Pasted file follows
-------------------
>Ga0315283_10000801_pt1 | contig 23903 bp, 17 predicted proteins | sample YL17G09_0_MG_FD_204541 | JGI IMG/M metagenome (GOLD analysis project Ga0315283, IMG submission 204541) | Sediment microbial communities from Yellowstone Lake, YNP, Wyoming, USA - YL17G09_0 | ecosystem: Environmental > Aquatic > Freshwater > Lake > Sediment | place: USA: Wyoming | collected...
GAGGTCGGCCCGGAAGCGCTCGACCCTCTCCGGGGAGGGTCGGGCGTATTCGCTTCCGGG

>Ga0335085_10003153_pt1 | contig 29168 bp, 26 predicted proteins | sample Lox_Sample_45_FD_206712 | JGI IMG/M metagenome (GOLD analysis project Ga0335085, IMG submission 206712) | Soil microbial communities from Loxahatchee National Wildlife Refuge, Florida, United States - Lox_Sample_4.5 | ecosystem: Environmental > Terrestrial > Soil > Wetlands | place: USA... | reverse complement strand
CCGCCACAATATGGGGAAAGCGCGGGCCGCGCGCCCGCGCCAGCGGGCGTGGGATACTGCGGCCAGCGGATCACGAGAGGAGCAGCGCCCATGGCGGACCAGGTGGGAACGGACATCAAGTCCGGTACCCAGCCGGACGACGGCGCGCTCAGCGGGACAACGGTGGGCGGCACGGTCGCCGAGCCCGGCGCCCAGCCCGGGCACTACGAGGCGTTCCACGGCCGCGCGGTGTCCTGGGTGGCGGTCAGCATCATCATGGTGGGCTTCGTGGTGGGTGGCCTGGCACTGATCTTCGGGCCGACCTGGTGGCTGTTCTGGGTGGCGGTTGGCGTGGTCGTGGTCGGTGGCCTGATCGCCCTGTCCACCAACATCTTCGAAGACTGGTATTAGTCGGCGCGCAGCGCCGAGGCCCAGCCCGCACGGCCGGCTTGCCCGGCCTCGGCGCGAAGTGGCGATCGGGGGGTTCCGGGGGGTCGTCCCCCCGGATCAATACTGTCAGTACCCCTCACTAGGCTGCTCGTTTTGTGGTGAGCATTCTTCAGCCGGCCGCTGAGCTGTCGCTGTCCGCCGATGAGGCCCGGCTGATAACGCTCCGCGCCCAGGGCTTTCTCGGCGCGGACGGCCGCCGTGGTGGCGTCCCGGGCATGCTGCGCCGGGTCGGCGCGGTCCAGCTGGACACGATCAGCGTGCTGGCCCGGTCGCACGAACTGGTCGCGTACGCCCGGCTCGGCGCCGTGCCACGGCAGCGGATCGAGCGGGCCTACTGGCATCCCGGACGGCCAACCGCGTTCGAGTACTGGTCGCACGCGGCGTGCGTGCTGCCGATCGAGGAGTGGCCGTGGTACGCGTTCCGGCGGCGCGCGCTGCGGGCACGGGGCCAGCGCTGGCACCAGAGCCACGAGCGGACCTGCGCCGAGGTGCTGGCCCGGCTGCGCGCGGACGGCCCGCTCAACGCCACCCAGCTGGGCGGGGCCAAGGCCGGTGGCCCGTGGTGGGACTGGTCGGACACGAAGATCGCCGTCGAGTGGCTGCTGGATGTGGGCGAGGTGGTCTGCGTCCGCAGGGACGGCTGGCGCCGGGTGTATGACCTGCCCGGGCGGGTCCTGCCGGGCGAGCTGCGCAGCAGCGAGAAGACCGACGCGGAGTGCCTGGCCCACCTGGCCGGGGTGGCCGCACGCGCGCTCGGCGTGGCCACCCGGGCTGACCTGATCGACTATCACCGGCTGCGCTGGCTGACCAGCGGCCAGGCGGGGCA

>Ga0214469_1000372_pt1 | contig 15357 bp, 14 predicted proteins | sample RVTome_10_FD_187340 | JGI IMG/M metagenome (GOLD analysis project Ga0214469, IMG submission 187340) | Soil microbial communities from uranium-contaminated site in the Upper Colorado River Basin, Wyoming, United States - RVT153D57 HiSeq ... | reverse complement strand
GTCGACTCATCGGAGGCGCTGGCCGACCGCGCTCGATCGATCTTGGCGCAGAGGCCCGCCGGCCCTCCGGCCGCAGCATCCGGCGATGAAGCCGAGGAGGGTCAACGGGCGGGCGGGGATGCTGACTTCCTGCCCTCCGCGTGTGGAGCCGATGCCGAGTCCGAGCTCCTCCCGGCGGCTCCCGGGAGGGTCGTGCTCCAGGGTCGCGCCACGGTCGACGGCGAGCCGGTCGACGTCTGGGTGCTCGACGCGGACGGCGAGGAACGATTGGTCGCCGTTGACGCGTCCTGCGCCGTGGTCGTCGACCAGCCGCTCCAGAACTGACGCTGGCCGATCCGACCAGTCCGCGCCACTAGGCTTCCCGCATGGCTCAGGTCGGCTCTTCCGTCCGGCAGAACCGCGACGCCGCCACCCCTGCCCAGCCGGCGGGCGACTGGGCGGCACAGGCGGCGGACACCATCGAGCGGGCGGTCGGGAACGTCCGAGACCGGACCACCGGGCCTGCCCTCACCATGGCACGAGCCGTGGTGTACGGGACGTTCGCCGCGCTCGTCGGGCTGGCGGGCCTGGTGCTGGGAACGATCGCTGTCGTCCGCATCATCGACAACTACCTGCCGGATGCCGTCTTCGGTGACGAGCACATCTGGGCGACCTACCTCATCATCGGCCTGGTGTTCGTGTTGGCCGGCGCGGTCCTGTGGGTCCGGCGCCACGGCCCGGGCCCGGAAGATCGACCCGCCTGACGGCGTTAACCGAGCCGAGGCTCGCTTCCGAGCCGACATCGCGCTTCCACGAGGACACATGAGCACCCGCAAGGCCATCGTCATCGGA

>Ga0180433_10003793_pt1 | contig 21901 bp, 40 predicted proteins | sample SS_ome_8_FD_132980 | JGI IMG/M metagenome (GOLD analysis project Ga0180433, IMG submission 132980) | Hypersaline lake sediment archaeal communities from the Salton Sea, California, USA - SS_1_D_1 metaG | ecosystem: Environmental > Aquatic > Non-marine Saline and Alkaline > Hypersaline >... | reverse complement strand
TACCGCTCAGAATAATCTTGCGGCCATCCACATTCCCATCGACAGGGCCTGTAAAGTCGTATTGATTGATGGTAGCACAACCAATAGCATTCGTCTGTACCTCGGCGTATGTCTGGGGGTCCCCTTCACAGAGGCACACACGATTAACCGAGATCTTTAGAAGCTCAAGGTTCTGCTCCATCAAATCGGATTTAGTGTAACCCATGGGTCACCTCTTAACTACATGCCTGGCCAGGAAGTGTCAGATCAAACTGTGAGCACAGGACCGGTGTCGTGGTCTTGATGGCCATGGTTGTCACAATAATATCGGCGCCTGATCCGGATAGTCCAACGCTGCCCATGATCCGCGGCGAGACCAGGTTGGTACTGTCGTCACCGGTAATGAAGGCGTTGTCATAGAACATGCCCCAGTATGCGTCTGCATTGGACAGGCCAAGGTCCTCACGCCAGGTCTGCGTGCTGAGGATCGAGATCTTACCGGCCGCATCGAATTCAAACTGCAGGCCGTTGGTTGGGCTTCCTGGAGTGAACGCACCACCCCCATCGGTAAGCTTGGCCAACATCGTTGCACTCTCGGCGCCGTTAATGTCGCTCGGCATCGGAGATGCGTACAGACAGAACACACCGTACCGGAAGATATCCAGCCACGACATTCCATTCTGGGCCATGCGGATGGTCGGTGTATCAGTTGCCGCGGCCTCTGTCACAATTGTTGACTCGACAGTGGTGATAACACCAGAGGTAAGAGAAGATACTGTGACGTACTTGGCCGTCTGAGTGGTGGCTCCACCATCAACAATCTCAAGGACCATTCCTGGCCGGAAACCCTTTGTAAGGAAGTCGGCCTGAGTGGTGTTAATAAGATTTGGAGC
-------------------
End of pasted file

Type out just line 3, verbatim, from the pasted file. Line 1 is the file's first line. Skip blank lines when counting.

>Ga0335085_10003153_pt1 | contig 29168 bp, 26 predicted proteins | sample Lox_Sample_45_FD_206712 | JGI IMG/M metagenome (GOLD analysis project Ga0335085, IMG submission 206712) | Soil microbial communities from Loxahatchee National Wildlife Refuge, Florida, United States - Lox_Sample_4.5 | ecosystem: Environmental > Terrestrial > Soil > Wetlands | place: USA... | reverse complement strand